Excerpted from Paul Singer's letter to investors,
MARCHING IN THE WRONG DIRECTION
ZIRP and QE have levitated a number of asset classes without generating sustainable, powerful economic and employment growth in the developed world. The asset price appreciation has delighted investors, and even those who are queasy and concerned about the unsoundness of the post-crisis policy landscape have been coaxed into believing that the low volatility and high asset prices actually have predictive power in suggesting positive economic and financial outcomes for the global economy and financial system. After all, the thinking goes, if ZIRP and QE were going to cause serious generalized consumer price inflation, then it certainly would have appeared by now. The very “discrediting” of the “serious inflation” crowd gives most investors comfort that policymakers are correct and the skeptics are just dyspeptics or partisans.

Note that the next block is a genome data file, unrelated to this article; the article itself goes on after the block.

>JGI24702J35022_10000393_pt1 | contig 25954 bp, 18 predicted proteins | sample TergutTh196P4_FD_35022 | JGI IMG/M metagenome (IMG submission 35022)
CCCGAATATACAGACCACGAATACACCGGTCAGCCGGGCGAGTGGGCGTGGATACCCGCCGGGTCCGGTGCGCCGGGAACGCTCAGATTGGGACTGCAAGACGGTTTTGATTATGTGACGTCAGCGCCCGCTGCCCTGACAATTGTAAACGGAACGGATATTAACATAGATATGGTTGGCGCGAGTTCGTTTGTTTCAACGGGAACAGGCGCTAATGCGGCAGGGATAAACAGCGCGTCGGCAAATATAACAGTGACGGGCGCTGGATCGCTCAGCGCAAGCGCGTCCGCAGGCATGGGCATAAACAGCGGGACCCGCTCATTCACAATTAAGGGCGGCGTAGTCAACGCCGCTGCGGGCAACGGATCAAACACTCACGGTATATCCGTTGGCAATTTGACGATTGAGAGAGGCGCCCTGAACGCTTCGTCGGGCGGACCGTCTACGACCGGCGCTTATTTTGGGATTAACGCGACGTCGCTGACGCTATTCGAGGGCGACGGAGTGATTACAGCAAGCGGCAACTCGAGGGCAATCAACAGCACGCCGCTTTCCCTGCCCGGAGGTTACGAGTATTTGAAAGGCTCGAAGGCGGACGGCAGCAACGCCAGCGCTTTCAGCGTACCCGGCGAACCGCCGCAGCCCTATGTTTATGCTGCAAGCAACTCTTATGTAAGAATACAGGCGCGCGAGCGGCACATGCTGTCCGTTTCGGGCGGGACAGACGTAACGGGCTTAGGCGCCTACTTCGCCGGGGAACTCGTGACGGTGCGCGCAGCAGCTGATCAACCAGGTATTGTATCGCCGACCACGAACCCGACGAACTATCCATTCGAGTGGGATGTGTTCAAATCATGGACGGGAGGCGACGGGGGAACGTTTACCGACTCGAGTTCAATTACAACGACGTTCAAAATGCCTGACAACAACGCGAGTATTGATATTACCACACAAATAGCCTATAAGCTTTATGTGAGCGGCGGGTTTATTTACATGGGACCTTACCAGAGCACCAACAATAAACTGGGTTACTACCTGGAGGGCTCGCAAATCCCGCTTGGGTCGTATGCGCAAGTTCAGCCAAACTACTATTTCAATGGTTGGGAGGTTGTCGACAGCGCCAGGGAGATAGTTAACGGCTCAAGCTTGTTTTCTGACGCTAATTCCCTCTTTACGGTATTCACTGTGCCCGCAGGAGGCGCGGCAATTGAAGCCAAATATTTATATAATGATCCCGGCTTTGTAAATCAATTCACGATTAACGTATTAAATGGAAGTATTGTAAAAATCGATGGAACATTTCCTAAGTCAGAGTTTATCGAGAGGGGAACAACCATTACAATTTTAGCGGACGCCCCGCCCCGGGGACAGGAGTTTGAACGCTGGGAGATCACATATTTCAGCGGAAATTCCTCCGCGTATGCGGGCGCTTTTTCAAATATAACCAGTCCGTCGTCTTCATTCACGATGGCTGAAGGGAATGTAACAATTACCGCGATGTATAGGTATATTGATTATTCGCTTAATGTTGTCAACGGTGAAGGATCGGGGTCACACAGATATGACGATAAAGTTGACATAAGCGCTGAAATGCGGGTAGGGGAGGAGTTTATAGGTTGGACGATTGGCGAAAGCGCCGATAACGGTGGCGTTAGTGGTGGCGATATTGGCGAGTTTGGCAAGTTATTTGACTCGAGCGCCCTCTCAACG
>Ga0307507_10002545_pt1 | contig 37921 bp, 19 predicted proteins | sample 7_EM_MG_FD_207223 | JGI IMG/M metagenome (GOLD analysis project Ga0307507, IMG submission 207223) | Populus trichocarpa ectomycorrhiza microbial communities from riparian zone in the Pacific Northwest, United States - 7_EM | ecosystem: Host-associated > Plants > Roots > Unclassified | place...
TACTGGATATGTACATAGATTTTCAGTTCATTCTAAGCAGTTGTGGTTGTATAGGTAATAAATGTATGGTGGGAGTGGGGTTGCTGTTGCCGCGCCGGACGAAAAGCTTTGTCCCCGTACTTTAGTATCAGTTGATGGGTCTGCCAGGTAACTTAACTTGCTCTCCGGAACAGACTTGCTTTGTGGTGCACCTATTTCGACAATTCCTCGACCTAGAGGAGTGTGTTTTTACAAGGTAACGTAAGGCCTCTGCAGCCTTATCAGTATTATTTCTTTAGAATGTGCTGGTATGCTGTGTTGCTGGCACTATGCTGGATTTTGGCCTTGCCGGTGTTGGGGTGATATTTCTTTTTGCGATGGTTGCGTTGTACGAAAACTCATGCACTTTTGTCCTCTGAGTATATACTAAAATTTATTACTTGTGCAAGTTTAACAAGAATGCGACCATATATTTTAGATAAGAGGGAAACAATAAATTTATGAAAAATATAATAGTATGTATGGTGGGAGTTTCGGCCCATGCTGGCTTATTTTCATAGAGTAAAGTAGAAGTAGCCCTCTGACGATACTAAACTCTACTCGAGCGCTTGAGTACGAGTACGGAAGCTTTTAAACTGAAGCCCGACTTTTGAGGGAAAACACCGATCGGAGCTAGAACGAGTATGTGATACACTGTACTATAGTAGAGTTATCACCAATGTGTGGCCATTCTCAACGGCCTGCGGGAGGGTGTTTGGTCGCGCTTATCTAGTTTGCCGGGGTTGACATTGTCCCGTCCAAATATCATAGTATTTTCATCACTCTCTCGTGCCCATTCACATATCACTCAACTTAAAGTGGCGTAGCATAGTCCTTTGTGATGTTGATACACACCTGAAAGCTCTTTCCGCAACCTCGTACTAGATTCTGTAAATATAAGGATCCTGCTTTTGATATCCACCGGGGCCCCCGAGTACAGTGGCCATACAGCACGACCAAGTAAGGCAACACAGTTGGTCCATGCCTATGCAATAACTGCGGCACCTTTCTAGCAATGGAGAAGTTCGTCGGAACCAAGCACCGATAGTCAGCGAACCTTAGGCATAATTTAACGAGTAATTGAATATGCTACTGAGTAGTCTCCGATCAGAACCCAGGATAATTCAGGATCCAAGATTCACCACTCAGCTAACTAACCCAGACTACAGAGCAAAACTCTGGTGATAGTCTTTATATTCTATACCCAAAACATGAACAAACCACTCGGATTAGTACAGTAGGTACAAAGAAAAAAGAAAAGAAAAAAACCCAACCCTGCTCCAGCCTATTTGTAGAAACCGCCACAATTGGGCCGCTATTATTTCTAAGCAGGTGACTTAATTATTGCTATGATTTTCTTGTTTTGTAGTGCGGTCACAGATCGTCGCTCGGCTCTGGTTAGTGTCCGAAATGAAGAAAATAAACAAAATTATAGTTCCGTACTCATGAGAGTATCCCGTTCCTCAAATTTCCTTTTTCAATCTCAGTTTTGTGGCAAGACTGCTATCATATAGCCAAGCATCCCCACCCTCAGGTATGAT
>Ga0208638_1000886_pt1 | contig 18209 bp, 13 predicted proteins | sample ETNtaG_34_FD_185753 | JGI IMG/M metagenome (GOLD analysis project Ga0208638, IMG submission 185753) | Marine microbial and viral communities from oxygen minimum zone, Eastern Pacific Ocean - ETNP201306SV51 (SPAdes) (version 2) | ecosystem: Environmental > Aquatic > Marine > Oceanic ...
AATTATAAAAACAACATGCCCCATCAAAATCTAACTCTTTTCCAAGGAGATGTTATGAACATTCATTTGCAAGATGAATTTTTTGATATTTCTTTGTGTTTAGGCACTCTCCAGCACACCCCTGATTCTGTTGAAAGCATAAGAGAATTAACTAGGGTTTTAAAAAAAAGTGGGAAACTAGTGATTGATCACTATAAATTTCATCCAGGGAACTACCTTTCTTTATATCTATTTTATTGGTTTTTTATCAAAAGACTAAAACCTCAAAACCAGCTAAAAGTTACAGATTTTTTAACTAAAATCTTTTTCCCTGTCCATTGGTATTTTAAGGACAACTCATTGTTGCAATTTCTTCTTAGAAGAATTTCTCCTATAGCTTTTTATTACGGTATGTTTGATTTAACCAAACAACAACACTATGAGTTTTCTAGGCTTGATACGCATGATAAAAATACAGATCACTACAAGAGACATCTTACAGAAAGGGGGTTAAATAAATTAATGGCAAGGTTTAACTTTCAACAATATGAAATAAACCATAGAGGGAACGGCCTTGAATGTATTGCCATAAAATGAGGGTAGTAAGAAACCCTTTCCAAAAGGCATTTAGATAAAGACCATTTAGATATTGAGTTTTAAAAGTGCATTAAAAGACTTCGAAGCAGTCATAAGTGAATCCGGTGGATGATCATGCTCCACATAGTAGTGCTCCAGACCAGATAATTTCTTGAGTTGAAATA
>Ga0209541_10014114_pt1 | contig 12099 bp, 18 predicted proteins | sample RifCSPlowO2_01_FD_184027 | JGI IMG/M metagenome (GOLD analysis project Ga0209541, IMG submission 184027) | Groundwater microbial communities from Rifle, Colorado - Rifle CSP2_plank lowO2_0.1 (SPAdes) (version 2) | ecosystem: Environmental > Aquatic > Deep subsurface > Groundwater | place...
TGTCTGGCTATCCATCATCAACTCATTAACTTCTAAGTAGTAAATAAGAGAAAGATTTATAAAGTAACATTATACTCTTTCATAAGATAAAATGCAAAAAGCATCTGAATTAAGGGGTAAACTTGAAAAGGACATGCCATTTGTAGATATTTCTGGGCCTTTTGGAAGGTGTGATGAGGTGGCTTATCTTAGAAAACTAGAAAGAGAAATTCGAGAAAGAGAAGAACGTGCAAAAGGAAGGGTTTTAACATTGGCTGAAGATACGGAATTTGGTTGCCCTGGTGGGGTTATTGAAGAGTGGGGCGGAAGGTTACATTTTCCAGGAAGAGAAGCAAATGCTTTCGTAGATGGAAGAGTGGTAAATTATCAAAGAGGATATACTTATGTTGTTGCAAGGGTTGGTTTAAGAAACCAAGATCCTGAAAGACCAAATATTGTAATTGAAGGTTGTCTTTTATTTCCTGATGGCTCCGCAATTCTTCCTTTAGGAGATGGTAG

We cannot possibly make the following statement any more clearly or strongly: Policymakers and pundits, with rare and courageous exceptions, are marching (and looking) in precisely the wrong direction. After the 2008 financial crisis, the developed world has barely experienced positive growth despite six years of zero-percent short-term interest rates and multiple bouts of money-printing that have taken a variety of forms and that have been announced with a plethora of rhetoric and obfuscation. At the start of the crisis, there was also a massive amount of government spending, but it was dominated by political payback and an attempt to maintain the kinds of jobs that had made sense only during the distortionary boom. Of course, the government spending had a supportive effect on the economy (as all spending programs do), but as designed it did not and could not create lasting and catalytic effects on growth.